When you hear the words, “Carnival in Brazil,” what images come to mind? Many of you would likely conjure mental pictures of giant floats and voluptuous women in flamboyant, glittering, butterfly costumes parading past enormous grandstands in the streets of Rio–and you wouldn’t be wrong. In fact, the festivities were likely broadcast on your TV just last week. But there is another side to “Carnaval.” The “real” side, where Brazilians dream of going.; and it is an ordeal to survive, and a wonder in which to partake.
My story begins on Valentine’s Day a couple of years ago, right here in New York City. One of my best friends came to visit from across the Pacific, and we went out for a party at a well-known club here in the City. It was a so-called “French Tuesday” to boot, thus one of the big clubbing nights of the month. We met up with some other friends, nabbed a table, and stayed out until near closing time. I got home not in the best of shape, but having trained myself over the years to function in this less-than-ideal state, I packed my bags for the trip, showered, and went to work. Bets were placed in the office on whether or not I would come back alive.
As I was mulling the myriad possibilities of how to begin this blog, I decided that a good way to start may be on the actual backpacker trail, and that’s where I find myself currently, in San Juan del Sur, Nicaragua, attending a surf camp, while staying in a quaint-but-confused B&B-turned-hostel with majestic views of the sea from high atop a hill.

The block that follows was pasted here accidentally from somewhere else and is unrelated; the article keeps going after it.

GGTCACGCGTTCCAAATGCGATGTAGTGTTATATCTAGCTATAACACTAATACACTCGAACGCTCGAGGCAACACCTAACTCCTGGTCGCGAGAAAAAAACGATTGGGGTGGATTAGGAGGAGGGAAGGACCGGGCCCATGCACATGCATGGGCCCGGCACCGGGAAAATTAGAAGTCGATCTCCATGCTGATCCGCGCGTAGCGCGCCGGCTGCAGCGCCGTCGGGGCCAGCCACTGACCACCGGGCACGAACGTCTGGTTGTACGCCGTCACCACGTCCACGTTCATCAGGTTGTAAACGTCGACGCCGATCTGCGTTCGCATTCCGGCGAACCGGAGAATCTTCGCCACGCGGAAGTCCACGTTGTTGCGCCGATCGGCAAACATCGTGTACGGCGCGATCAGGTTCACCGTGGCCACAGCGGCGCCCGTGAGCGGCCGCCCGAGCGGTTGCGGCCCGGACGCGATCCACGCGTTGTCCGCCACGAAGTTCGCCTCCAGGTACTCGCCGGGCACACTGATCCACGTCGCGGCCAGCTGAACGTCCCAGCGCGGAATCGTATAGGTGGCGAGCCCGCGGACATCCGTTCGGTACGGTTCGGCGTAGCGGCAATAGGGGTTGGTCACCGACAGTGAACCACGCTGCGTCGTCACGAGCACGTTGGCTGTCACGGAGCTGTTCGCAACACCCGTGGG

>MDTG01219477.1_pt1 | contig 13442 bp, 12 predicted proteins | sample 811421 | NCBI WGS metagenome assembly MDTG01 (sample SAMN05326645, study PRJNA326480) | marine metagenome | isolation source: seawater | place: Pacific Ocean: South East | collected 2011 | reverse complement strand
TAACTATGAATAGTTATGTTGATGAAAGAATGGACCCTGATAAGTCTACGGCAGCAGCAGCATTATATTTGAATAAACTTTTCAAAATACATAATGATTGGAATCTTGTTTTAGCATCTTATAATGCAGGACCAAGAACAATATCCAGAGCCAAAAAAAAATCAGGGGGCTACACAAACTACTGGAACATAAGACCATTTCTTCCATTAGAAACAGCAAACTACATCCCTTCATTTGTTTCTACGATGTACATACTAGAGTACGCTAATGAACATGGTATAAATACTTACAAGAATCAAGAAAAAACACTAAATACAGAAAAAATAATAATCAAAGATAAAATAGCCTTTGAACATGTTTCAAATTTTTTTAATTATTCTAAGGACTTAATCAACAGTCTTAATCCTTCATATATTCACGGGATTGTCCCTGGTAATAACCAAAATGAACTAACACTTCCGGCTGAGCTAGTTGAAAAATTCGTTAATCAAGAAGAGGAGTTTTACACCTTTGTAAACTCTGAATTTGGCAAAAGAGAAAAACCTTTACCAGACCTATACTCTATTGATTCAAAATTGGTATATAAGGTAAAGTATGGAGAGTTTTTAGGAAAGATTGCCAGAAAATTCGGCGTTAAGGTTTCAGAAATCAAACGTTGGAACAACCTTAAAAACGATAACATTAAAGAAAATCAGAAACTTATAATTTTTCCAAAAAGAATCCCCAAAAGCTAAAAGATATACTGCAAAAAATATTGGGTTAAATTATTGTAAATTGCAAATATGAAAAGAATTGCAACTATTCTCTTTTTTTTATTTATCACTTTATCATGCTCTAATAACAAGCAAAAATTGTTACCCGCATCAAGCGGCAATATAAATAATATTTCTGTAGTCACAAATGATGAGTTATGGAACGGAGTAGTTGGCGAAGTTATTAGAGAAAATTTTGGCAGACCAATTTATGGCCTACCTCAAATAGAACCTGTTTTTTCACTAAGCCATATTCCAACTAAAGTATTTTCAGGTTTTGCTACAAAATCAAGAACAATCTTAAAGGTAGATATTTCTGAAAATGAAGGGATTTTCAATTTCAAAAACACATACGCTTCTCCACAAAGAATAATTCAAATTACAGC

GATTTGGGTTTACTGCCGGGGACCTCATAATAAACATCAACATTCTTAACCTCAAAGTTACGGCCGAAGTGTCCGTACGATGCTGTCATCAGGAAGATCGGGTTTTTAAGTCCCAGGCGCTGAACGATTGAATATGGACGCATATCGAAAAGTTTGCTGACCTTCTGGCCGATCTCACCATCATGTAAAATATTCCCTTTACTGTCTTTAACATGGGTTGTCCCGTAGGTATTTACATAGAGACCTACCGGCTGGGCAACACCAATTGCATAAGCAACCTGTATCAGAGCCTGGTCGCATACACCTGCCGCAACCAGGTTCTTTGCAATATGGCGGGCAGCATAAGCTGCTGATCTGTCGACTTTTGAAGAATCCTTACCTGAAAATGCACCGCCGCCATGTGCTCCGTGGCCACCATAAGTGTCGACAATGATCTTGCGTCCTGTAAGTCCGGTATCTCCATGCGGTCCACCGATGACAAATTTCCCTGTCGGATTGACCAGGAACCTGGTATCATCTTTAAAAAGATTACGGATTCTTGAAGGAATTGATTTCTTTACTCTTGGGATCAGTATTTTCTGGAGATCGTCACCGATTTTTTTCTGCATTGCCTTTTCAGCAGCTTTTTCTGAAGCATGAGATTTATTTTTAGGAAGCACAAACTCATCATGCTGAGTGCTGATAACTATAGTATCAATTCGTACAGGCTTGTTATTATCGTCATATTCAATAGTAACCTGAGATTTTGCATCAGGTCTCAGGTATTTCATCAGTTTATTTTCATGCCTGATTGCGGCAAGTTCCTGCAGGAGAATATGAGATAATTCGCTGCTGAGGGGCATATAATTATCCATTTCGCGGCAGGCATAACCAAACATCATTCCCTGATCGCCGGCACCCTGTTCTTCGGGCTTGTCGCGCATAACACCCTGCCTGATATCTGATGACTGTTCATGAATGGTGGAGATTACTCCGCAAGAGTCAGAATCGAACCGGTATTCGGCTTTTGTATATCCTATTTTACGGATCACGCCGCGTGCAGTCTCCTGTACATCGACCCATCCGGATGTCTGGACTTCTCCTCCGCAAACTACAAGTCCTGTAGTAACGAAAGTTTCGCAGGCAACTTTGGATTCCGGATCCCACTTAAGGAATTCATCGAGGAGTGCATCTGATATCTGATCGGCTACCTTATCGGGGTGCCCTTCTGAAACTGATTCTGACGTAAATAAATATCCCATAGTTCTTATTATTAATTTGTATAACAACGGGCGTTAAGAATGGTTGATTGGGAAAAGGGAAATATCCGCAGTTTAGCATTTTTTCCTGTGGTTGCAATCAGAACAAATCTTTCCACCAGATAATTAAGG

The journey to arrive here as a standalone destination, a place that the New York Times selected as on of their top “must visit” destinations last year, should be a relatively easy one from the US or Canada. One way is to fly into the capital Managua, then take a bus or taxi, depending on your budget or inclination, for a couple of hours to the town. Another, the way I chose, is to fly into Liberia, Costa Rica, and then take a taxi to the border with Nicaragua (a little over an hour), navigate your way through the dirt border crossing, and then take a taxi on the other side to the town (another 30 minutes). In my case, it wasn’t quite so easy (more below).
I arrived Saturday evening, straight into a raging pool party at Casa de Olas, a hostel nestled on a hillside to the east of the town of San Juan del Sur (SJDS) with an infinity pool that pours directly off its lip into a horizon of awesomeness: sunsets over the bay, and a statue of Jesus, now floating on the edge of the pool instead of on the highest hill in town. The owners, Fred and Carla, transplanted Aussies, have a fascinating story, one left best told by their lips rather than my keyboard, but suffice it to say they are typically warm and affable, and it’s unlikely they are going back Down Under any time soon.